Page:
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Unequal Migration and Urbanisation Gains in China

Pierre-Philippe Combes (), Sylvie Démurger (), Shi Li () and Jianguo Wang ()
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Jianguo Wang: Beijing Information Science and Technology University, China

No 1903, Working Papers from Groupe d'Analyse et de Théorie Economique Lyon St-Étienne (GATE Lyon St-Étienne), Université de Lyon

Abstract: We assess the role of internal migration and urbanisation in China on the nominal earnings of three groups of workers (rural migrants, low-skilled natives, and high-skilled natives). We estimate the impact of many city and city-industry characteristics that shape agglomeration economies, as well as migrant and human capital externalities and substitution effects. We also account for spatial sorting and reverse causality. Location matters for individual earnings, but urban gains are unequally distributed. High-skilled natives enjoy large gains from agglomeration and migrants at the city level. Both conclusions also hold, to a lesser extent, for low-skilled natives, who are only marginally negatively affected by migrants within their industry. By contrast, rural migrants slightly lose from migrants within their industry while otherwise gaining from migration and agglomeration, although less than natives. The different returns from migration and urbanisation are responsible for a large share of wage disparities in China.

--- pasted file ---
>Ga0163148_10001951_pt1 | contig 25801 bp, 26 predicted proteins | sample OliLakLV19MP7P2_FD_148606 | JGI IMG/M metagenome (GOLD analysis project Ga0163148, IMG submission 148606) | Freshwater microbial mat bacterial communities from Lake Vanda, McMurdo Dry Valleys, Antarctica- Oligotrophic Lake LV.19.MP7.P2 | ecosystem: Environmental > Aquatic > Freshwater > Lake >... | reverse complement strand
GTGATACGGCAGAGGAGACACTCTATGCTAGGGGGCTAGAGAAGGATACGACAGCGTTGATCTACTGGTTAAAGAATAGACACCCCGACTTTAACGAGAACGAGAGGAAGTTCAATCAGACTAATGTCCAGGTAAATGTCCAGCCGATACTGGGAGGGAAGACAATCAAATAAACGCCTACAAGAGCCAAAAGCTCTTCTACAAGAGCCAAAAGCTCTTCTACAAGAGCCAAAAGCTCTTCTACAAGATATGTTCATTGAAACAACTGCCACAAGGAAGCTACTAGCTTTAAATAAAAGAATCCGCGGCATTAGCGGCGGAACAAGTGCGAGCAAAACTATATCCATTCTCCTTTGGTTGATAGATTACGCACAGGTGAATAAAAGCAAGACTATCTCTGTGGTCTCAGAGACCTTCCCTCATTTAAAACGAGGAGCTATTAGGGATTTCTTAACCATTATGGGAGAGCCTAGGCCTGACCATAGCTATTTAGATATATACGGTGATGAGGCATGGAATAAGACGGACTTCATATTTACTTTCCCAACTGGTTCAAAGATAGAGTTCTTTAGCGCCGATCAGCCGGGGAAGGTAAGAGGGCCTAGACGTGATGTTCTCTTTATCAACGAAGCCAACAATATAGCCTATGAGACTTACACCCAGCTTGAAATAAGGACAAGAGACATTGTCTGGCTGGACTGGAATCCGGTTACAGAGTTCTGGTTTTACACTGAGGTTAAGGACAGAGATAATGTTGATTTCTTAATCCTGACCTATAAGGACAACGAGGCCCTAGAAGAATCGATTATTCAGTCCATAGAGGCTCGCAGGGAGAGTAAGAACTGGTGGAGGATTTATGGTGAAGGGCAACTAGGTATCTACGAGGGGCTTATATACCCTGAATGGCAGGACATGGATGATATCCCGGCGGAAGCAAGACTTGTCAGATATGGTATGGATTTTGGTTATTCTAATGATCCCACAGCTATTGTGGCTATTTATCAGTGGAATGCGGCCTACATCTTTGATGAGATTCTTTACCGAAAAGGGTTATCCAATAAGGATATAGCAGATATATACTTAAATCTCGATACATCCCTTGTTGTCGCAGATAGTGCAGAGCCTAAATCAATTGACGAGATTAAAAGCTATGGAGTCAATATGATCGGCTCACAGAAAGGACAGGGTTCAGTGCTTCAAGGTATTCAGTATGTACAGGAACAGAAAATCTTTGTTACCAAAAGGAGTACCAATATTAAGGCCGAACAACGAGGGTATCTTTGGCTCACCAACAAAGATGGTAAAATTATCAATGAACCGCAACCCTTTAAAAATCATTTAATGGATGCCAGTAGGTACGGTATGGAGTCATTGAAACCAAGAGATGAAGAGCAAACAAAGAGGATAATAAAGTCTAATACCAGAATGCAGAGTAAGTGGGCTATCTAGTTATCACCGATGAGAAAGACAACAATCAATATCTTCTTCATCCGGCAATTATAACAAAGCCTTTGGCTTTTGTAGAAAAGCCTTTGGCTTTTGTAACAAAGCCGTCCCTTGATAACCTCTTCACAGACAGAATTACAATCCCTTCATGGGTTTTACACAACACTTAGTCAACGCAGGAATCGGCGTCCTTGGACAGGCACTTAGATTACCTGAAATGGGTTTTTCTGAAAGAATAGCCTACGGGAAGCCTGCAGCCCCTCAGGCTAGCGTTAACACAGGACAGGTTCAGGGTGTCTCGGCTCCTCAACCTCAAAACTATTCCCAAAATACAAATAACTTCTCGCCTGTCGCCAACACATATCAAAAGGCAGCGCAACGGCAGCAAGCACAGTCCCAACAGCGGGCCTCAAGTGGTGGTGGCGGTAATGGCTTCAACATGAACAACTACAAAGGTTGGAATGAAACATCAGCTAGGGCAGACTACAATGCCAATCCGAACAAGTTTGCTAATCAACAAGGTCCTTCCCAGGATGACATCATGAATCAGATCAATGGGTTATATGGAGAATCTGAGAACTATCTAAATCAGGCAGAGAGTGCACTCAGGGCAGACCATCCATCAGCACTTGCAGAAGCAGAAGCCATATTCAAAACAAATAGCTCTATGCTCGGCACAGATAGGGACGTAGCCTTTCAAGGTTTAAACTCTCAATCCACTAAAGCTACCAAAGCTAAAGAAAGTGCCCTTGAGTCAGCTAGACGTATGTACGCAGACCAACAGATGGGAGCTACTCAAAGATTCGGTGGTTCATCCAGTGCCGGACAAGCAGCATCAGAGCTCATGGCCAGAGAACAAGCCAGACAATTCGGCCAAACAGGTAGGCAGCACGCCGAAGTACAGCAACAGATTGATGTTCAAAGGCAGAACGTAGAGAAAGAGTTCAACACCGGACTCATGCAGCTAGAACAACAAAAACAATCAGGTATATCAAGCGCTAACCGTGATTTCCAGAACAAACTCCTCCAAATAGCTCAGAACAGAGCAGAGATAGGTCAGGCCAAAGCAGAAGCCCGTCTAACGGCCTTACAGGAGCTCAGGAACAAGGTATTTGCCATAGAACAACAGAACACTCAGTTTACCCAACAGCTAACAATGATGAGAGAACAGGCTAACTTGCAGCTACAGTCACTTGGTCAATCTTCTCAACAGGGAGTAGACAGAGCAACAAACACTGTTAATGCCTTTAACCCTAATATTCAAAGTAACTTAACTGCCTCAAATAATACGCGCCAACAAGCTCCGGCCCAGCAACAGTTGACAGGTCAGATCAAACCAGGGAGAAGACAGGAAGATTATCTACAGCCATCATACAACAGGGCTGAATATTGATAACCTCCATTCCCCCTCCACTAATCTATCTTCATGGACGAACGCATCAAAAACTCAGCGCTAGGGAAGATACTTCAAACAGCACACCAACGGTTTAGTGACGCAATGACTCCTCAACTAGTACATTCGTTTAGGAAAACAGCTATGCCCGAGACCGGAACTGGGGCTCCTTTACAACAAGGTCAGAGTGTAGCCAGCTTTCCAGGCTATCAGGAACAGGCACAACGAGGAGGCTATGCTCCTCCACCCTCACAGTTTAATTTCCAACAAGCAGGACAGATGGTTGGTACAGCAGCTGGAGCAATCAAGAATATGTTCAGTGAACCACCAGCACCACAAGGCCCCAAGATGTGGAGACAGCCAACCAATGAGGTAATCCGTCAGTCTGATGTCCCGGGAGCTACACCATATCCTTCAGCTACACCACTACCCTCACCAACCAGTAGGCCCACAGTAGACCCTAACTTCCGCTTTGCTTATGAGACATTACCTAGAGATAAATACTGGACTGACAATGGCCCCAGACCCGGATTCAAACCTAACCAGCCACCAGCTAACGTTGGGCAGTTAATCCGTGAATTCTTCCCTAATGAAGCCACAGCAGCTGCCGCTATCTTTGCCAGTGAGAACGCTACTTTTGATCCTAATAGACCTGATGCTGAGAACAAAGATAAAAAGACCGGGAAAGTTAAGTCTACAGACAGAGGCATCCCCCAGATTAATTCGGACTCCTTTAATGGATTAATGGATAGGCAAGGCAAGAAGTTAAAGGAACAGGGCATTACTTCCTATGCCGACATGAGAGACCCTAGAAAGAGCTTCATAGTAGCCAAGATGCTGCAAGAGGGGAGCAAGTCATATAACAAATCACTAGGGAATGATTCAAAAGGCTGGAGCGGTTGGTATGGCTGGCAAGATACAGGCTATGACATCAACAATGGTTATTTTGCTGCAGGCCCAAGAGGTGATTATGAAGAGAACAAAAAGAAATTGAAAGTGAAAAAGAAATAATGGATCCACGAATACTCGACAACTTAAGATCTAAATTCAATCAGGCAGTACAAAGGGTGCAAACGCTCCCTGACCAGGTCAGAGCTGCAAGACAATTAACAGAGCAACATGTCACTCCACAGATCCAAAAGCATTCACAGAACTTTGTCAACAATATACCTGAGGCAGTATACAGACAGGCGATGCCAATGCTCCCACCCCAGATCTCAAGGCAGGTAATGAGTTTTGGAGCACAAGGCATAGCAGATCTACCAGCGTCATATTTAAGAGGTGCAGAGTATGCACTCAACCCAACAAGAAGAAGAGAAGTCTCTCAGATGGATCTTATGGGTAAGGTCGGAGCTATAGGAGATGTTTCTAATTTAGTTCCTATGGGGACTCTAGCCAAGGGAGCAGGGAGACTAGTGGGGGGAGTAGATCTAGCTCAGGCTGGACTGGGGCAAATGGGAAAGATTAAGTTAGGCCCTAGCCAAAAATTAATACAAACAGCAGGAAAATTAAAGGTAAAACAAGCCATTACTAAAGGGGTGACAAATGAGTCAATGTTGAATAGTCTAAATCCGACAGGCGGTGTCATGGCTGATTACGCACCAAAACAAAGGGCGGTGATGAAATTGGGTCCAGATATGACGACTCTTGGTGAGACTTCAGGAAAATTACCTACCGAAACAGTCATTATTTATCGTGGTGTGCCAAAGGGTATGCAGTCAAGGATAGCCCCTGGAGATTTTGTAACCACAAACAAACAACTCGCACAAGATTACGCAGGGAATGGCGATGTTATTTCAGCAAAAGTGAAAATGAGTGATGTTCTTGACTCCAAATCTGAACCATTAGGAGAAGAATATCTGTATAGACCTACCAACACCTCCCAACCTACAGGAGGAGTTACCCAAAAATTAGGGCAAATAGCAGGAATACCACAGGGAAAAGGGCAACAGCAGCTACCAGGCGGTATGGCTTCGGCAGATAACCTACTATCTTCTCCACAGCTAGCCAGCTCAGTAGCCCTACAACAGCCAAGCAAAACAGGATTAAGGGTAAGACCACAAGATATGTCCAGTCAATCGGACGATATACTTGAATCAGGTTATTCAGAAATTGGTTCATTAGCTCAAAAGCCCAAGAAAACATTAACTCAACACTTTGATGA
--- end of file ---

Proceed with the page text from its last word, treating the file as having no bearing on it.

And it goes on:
Keywords: urban development; agglomeration economies; wage disparities; migrants; human capital externalities; China (search for similar items in EconPapers)
JEL-codes: O18 R12 R23 J31 O53 (search for similar items in EconPapers)
New Economics Papers: this item is included in nep-cna, nep-geo, nep-lma, nep-mig, nep-tra and nep-ure
Date: 2019
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ftp://ftp.gate.cnrs.fr/RePEc/2019/1903.pdf (application/pdf)

Related works:
Working Paper: Unequal migration and urbanisation gains in China (2020)
Working Paper: Unequal Migration and Urbanisation Gains in China (2019) Downloads
Working Paper: Unequal Migration and Urbanisation Gains in China (2019) Downloads
Working Paper: Unequal Migration and Urbanisation Gains in China (2018)
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